praise him with resounding cymbals.

 Let everything that has breath praise the Lord.

Praise the Lord.     Psalm 150:3-6, NIV

 
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Posted by on 29/12/2014 in Daily life, Faith, family, Music, Scripture

 

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Gregorian chant for Advent

A little Gregorian chant to kick off your Advent. I realize that not quite all of it is actually chant, but it is still lovely. Enjoy, and God bless!

 

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Discouragement and keeping the faith in this time

With the synod going on in Rome and all of the disparaging reports coming out of it, I feel extremely discouraged. This is not like my usual self. On most days, I am joyful, eager to do God’s Will, and full of energy. The past few days have left me very worried and sick about the division among the cardinals. So instead of wasting all my time on worrying, I made a list of little phrases and thoughts to encourage me and keep me going. I would like to share them with you.

-Have courage!

-The Church has survived this far.

-Christ will not abandon His Bride and leave Her to the wolves.

-Fidelity…fides…faith…

-Be hopeful.

-There are still some who defend the Truth.

-“Christ will guard His own!” St. Agnes

-The bishops and the Holy Father may not have a solid plan of attack, but God does!

“Remember, I am with you always until the end of time.” Matthew 28:20

-Pray and fast, giving glory to God.

“…and the gates of Hell will not prevail against it.” Matthew 16:18

-Trust in God’s plan.

-“Trust in the Lord with all your heart, and lean not on your own understanding.” Proverbs 3:5

-Keep busy serving the Lord.

-“Even if I walk through the valley of the shadow of death…” Psalm 23:4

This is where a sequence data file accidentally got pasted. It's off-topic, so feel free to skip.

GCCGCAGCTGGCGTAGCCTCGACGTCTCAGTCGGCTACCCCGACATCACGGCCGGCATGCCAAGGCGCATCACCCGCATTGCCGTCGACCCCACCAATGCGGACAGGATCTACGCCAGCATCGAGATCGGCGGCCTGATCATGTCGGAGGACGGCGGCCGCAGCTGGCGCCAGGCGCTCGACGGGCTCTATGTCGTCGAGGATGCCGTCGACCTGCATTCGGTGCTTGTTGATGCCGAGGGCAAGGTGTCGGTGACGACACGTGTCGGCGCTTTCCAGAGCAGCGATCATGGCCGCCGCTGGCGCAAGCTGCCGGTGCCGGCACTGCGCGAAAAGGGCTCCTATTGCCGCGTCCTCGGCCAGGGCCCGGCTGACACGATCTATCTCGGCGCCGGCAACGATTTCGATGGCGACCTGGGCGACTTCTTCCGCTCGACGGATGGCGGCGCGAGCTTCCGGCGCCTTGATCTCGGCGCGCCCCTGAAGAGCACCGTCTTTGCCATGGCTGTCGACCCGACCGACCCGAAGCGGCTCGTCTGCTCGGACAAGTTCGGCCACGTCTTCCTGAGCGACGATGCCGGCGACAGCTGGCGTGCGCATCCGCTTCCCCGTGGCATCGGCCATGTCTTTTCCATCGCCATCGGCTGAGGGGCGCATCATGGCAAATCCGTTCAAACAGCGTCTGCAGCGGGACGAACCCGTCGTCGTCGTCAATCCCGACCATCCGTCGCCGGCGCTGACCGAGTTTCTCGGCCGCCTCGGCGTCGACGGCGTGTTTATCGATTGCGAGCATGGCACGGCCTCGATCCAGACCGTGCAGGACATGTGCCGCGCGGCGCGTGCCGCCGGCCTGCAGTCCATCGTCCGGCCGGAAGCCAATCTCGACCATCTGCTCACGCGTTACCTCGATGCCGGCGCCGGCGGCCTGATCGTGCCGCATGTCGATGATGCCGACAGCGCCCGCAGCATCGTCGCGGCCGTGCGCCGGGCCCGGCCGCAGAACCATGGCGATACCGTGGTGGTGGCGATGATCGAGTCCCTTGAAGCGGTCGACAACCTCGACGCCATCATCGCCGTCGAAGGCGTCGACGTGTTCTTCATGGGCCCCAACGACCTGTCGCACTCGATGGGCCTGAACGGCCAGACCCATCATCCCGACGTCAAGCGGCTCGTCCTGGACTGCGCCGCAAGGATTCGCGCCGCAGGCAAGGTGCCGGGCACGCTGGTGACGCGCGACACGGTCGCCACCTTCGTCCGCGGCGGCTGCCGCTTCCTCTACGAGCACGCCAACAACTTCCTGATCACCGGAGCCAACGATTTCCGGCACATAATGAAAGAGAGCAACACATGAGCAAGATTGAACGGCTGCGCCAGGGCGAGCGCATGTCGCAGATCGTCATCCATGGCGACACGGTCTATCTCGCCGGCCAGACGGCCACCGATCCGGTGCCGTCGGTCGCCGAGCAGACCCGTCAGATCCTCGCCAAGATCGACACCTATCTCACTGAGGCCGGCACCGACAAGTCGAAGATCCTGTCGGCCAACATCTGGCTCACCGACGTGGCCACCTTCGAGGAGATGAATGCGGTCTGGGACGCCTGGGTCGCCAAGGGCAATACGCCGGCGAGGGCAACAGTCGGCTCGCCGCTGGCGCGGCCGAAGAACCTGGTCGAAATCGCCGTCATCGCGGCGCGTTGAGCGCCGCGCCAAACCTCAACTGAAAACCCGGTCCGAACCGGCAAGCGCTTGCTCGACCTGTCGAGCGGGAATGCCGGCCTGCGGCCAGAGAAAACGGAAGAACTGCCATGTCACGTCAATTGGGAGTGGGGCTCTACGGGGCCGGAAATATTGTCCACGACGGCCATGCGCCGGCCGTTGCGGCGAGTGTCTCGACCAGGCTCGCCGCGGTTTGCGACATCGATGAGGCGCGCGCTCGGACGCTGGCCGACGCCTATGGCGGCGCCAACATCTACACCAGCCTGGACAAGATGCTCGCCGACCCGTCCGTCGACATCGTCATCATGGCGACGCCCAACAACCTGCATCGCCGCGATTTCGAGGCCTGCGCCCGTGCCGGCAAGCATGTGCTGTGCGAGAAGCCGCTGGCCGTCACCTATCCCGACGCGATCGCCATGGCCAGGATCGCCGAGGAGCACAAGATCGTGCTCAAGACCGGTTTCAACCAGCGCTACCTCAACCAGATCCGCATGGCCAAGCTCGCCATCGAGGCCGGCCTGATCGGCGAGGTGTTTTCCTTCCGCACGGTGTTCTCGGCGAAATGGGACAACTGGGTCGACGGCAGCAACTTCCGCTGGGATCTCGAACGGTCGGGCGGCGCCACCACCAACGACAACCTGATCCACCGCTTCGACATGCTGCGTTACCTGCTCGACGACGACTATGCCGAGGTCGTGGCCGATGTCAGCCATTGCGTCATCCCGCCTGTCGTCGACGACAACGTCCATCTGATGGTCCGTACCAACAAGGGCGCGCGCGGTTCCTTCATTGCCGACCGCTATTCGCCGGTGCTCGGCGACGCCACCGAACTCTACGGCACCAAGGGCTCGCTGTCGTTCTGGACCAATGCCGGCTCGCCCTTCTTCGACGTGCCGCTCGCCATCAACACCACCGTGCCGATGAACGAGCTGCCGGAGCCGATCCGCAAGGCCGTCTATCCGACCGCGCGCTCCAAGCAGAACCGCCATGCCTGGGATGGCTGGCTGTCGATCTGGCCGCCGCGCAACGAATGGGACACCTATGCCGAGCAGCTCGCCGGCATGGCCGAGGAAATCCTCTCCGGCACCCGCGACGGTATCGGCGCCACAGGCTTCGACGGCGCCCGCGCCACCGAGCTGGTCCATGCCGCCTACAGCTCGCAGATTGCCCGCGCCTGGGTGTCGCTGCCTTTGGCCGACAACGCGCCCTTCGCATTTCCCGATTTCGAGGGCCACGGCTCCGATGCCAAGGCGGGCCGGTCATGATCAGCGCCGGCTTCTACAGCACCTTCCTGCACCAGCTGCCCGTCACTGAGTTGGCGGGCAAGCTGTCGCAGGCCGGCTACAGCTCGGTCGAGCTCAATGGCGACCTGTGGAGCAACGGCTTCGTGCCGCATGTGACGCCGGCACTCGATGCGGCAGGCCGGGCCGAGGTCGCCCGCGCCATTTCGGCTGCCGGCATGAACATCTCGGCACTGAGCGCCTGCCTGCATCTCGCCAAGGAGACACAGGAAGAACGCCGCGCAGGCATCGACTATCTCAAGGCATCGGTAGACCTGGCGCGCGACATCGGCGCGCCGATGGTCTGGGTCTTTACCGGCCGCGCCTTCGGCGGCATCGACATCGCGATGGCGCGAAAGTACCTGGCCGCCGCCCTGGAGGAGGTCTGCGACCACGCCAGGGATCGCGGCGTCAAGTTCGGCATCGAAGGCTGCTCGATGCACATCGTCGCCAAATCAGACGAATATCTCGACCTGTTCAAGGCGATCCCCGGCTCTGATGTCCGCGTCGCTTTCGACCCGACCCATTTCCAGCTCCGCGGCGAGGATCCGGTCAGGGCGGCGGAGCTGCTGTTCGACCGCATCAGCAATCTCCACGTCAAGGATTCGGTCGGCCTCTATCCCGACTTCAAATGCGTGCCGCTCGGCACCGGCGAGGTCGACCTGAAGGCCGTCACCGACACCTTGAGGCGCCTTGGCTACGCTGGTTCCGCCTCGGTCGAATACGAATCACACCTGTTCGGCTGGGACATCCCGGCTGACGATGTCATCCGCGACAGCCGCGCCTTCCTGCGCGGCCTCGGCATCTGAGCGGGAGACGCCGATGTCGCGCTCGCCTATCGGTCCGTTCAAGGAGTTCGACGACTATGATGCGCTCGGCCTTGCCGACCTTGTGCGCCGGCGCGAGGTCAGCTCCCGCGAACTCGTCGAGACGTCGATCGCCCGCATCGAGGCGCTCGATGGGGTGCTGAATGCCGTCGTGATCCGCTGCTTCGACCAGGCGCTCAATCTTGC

-Love beyond limits, imitating Christ.

-Thank God and praise Him for His goodness!

-Be a saint every minute of the day.

Also, this.

 

 

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What I wish I had said

I spent a good part of my summer at camp. By “a good part”, I mean six weeks. First there was Camp St. Louis, then Captivenia, then more Camp St. Louis, then Ignite to finish things off. It was a great summer. I met wonderful people and got to counsel a lot of great kids. They always make me reflect a little on my own life, too. In the younger kids I see the innocence of faith and the simple, pure love that Christ wants all of us to have. In the older kids, those in their early teens, I see that same struggle that I felt not so many years ago; that struggle for power within them. “Will I serve God or not? What is my choice?”

Many of these kids come from Catholic homes and no doubt, they hear it in church or at school: the Church has called for a New Evangelization. Of course, they don’t know exactly what this means, or how to carry it out. There is the evangelization that must take place outside of the Church, but there is also the evangelizing within the Church that must take place. The point that I want to focus on the most is the first one: showing those in the secular world the light and beauty of the Catholic faith.

The best way of doing this is by example. If you practice virtue and live as the best Christian you can, people will notice and take interest in your religion. You must practice your faith to the fullest! Become a living saint! That is how you draw people to Christ.

Now, I doubt that saying that would inspire them. More likely, they would run screaming in the other direction. So thank God I didn’t give them that lecture. But I wish I had said something to them, now that we’re after the fact; something along these lines: when you are among others who know you are a Catholic, you become for them a representative of the Catholic Church. There is a little food for thought. When an artist goes to paint someone’s portrait, he wants his representation of that person to be as true to life as possible. Likewise, we should try to represent the Catholic Church (or even further, to represent Christ Himself) to them.

 

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VIDEO: The Chapel Veil

Reading Fr. Z’s blog (WDTPRS) I came across this awesome video which explains the chapel veil. Quick note: chapel veil is used here as a blanket term and covers hats, mantillas, headscarves, etc. Anyways, enjoy the video!

VIDEO: The Chapel Veil.